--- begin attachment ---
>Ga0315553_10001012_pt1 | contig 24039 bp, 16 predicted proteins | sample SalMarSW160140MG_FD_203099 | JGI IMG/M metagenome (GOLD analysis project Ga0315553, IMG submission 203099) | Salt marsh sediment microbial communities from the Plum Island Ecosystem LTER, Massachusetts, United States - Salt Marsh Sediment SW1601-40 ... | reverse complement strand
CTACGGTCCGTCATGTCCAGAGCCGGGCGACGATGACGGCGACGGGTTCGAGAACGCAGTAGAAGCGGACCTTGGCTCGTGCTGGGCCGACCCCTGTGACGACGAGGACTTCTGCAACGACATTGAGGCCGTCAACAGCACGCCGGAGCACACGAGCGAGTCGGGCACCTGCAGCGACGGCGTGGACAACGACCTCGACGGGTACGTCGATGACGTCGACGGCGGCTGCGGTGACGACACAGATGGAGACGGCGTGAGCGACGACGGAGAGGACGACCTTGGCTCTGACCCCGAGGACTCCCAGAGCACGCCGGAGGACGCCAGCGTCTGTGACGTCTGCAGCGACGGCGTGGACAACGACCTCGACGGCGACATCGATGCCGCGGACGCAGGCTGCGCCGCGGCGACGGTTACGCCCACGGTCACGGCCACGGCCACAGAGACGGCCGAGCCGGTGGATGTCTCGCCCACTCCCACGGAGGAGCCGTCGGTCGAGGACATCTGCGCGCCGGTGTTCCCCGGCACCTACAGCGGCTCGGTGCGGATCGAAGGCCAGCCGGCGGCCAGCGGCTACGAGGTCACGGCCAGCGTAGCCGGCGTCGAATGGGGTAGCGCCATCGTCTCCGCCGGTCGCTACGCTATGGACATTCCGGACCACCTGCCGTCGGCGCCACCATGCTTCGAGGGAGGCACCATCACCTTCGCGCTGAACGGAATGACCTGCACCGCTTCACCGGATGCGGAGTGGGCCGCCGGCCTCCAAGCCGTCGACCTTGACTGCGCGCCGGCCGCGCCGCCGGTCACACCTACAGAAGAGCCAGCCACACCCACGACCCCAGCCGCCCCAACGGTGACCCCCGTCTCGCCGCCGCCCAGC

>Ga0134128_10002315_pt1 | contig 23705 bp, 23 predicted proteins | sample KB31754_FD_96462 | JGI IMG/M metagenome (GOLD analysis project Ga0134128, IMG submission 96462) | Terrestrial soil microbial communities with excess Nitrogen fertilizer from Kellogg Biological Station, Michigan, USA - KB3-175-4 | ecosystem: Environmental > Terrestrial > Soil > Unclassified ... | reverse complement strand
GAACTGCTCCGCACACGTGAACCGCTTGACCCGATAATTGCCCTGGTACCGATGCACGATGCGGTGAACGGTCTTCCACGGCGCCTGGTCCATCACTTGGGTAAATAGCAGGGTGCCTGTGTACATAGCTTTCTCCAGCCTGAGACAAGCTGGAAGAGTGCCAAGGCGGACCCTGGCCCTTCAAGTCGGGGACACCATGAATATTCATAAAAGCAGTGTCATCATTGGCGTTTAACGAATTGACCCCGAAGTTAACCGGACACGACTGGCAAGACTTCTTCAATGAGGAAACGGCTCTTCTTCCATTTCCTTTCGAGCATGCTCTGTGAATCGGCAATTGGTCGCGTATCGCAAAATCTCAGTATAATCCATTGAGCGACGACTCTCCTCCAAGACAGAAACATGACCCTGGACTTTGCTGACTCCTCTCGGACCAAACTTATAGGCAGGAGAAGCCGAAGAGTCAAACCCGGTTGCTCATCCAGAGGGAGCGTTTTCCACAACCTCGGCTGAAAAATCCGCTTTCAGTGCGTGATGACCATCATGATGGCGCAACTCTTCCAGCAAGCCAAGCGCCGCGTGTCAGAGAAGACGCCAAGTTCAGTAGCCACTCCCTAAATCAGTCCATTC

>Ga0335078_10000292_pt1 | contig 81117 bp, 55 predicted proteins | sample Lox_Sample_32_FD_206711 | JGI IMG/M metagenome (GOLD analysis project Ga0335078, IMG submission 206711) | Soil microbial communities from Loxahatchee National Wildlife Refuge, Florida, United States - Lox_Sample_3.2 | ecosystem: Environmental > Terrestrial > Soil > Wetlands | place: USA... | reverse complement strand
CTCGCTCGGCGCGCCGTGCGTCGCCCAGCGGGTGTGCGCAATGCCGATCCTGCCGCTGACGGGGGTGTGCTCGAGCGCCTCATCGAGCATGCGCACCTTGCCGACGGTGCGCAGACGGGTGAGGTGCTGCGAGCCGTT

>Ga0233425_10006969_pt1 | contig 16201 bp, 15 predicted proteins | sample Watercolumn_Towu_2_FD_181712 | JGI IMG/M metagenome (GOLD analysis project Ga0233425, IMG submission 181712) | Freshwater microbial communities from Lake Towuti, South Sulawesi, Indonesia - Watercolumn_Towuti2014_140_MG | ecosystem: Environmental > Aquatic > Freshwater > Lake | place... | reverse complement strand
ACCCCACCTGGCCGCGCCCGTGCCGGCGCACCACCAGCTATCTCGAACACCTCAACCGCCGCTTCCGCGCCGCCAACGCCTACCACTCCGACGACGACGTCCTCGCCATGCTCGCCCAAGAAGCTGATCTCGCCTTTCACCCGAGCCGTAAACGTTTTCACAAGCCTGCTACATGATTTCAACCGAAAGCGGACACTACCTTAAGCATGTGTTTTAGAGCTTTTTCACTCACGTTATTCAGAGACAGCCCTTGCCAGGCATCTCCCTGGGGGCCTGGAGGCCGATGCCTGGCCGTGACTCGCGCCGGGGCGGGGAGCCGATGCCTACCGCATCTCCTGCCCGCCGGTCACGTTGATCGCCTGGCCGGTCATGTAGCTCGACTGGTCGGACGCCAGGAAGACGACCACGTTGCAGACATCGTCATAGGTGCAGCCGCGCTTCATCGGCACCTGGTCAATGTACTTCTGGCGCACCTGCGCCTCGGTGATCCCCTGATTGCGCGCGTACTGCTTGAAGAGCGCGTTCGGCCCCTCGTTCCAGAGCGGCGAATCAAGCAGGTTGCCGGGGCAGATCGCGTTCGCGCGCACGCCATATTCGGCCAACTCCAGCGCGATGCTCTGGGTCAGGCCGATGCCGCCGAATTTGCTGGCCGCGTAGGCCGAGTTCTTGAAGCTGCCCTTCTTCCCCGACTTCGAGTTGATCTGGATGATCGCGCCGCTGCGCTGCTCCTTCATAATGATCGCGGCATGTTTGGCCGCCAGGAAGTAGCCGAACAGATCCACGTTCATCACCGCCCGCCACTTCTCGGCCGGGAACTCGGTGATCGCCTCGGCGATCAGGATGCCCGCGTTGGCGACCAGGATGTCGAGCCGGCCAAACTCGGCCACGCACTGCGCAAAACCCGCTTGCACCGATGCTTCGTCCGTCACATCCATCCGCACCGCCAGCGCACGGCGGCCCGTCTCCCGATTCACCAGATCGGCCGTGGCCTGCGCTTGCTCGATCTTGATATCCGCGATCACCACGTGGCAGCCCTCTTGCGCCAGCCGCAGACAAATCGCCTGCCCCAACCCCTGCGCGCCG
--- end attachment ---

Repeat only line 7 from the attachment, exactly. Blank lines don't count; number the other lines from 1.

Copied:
>Ga0233425_10006969_pt1 | contig 16201 bp, 15 predicted proteins | sample Watercolumn_Towu_2_FD_181712 | JGI IMG/M metagenome (GOLD analysis project Ga0233425, IMG submission 181712) | Freshwater microbial communities from Lake Towuti, South Sulawesi, Indonesia - Watercolumn_Towuti2014_140_MG | ecosystem: Environmental > Aquatic > Freshwater > Lake | place... | reverse complement strand